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Boycott roundup: Canada campuses mobilize to divest

Written by admin  •  Friday, 18.03.2011, 12:36

Pro-Palestine campaigners in San Francisco covered Islamophobic and anti-Palestinian ads in the subway with ones that support the BDS movement. As part of a regular feature, The Electronic Intifada brings you this roundup of activism news related to the growing Palestinian-led boycott, divestment and sanctions (BDS) movement. This month, several Canadian universities launched strategic campus divestment initiatives, a Danish-owned Israeli security company is forced to pull out of contracts in the occupied West Bank due to public pressure, and legendary musicians Pete Seeger and Roger Waters come out in support of the BDS movement.


A student-led divestment initiative at Carleton University in Ottowa is gaining ground after a massive show of support during a student council meeting last month. Meanwhile, students at York University and the University of Toronto officially launched their divestment campaigns during Israeli Apartheid Week events last week.

Canadian civil society news website Rabble reported on 7 March that activists with Students Against Israeli Apartheid at Carleton University had collected more than 2,000 letters from students on campus in support of a comprehensive initiative to divest the university’s pension fund from Israeli ties.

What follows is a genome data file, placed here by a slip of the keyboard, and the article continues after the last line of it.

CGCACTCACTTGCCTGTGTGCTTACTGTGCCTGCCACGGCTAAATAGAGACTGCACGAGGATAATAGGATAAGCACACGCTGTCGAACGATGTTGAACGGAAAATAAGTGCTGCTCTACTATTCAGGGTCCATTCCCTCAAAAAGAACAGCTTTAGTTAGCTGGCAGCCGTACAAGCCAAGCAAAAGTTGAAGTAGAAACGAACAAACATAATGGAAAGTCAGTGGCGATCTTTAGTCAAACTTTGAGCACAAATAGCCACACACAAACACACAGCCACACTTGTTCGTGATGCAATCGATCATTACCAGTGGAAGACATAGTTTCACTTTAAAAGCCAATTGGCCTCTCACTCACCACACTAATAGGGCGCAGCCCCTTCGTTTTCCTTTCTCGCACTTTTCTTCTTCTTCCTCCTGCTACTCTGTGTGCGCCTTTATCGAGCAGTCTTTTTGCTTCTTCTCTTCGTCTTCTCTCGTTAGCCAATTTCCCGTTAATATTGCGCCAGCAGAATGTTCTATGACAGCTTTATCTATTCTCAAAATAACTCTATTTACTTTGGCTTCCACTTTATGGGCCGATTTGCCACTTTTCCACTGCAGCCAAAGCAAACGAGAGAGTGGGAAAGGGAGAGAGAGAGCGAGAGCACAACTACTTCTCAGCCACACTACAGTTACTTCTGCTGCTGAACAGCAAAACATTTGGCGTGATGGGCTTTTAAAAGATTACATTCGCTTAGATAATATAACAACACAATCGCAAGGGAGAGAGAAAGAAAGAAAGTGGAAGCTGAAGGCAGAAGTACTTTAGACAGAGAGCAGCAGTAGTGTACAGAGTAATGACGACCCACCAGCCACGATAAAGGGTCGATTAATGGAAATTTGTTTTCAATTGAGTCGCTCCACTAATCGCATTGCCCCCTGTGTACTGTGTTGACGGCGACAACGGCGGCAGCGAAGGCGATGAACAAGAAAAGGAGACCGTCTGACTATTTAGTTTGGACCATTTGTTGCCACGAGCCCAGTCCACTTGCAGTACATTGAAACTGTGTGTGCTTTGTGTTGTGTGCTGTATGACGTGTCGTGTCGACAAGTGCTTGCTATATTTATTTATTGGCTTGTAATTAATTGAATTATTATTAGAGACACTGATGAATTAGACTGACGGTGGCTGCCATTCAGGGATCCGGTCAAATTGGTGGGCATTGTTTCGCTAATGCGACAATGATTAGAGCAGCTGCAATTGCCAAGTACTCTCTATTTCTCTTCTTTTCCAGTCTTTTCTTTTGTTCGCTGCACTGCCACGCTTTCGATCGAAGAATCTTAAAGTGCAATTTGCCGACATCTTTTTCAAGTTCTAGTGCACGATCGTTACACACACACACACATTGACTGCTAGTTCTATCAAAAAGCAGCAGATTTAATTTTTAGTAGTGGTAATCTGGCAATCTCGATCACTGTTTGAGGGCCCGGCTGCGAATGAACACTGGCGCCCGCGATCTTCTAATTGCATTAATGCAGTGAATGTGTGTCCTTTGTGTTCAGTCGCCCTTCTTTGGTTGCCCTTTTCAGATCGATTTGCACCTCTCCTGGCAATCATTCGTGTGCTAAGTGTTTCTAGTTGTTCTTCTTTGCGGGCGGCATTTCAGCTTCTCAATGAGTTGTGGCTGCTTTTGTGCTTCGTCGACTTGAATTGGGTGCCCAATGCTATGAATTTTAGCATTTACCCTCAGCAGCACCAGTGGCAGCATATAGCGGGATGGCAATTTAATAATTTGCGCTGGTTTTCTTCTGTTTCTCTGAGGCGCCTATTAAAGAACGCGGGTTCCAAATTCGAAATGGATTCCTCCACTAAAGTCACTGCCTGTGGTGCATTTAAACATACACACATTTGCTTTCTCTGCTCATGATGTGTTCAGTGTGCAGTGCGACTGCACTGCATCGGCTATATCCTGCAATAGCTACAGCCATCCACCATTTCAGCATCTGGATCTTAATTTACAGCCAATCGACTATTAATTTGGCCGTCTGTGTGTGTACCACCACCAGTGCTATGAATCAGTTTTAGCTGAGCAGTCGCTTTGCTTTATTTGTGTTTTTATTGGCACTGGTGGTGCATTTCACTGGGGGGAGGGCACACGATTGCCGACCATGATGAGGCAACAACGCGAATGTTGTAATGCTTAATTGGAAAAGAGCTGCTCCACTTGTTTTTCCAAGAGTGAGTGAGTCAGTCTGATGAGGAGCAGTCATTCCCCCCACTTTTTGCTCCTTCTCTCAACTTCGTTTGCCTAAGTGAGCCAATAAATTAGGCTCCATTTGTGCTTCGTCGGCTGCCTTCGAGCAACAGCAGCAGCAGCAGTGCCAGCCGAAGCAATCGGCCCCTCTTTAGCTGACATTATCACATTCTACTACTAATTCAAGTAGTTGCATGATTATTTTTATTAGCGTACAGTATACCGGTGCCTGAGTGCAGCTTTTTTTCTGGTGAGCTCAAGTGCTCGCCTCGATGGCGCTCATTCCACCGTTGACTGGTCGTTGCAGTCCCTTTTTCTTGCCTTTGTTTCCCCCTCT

“The support for divestment culminated in an extraordinary show of student solidarity at the [Carleton University Student Association] council meeting on 17 February,” Rabble reported (“Carleton students push student union to support divestment from illegal occupation,” 7 March 2011).

“Over 300 students, alongside faculty and staff, gathered outside of the meeting room ready to speak in support of SAIA’s motion … To these people, the message was clear: by speaking up for social justice and human rights in Palestine and demanding their tuition fees not contribute to ongoing oppression, they were on the right side of history,” Rabble added.

The divestment initiative was launched last year by SAIA-Carleton activists, and has gathered endorsements from more than two dozen student groups on campus.

A video of the students’ rally on 17 February was posted to YouTube (“17 February 2011 – Student Rally for CUSA Divestment Vote“). Carleton University’s SAIA updates can be viewed on their website,

Elsewhere in Canada, on 7 March, the first day of events scheduled for Israeli Apartheid Week (IAW), SAIA activists at York University and the University of Toronto declared their official launch of a comprehensive divestment campaign.

Campus activists are demanding that their universities divest pension, endowment and investment funds currently allocated to four companies that create military technologies used by the Israeli military. SAIA’s initiative is supported by more than a hundred faculty members and visiting scholars, academics and activists who lectured during IAW events, including The Electronic Intifada’s Ali Abunimah and social theorist Judith Butler, also signed on in support of the initiative.

For the full text of the initiative, the online petition and more information on the SAIA divestment campaign at York University and the University of Toronto Divestment Campaign can be found at the campaign webste (

United States

New York City